As the need for food production in sub-tropical regions increases, so too will the need for additional plant nutrients in the form of fertilizers. Furthermore, after the sharp rise in nitrogen, phosphorus, potassium, and sulphur fertilizer prices midway through 2008, many people worried that fertilizer nutrient reserves were reaching critically low levels.
Despite these spikes in price, Paul Fixen, International Plant Nutrition Institute, Brookings, USA, and Adrian Johnston, International Plant Nutrition Institute, Saskatoon, Canada, describe world nitrogen, phosphorous, potassium and sulphur resources and reserves as “adequate for the foreseeable future”. In the case of potassium, for example, it is estimated that there is a potash reserve life of 235 years and reserve base of 500 years, while phosphate rock (PR) resources are thought to have a life of nearly 700 years.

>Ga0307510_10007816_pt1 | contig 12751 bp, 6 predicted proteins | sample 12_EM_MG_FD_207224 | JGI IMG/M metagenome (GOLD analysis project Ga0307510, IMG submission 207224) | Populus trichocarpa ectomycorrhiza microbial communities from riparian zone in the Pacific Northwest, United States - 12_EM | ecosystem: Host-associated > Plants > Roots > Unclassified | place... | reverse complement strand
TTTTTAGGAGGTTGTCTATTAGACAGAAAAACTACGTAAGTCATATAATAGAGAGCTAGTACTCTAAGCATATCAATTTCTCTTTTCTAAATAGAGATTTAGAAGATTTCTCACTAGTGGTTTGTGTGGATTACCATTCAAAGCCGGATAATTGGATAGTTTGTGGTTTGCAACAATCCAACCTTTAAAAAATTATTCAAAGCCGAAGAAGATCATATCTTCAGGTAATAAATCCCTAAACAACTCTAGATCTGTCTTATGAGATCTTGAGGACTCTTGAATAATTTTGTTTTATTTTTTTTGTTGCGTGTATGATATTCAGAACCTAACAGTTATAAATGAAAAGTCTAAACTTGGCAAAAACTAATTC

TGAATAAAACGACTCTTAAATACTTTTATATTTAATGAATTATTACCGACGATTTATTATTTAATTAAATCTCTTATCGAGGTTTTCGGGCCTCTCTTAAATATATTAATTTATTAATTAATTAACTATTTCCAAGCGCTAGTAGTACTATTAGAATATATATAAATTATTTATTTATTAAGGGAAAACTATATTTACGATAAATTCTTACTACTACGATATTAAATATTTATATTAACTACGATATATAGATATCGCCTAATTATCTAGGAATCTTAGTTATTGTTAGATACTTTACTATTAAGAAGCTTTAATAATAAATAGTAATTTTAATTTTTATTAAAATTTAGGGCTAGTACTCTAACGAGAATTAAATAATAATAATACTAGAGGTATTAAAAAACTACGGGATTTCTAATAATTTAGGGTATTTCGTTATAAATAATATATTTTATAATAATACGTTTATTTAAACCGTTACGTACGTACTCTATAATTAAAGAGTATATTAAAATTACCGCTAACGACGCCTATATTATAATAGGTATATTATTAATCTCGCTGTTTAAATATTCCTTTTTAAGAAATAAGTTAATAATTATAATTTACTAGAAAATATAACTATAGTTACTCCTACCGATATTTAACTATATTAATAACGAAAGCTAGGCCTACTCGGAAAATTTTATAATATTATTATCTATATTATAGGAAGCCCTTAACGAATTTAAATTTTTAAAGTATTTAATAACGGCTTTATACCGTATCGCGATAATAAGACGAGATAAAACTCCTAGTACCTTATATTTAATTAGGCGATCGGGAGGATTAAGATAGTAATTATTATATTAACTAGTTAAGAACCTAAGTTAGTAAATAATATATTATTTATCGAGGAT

Not all of these resources are easily extracted though, and as extraction becomes more difficult, prices will inevitably rise. As a result, there is an increasing incentive for fertiliser best management practices to be continuously refined in order to increase the efficiency of usage and therefore slow these increases in cost.
- World fertilizer nutrient reserves: a view to the future,
P. E. Fixen, A. M. Johnston,
J. Sci. Food Agric. 2012, 92, 1001–1005.
The article is part of a Special Issue: 2nd International Symposium on Sustainable Agriculture in Sub-tropical Regions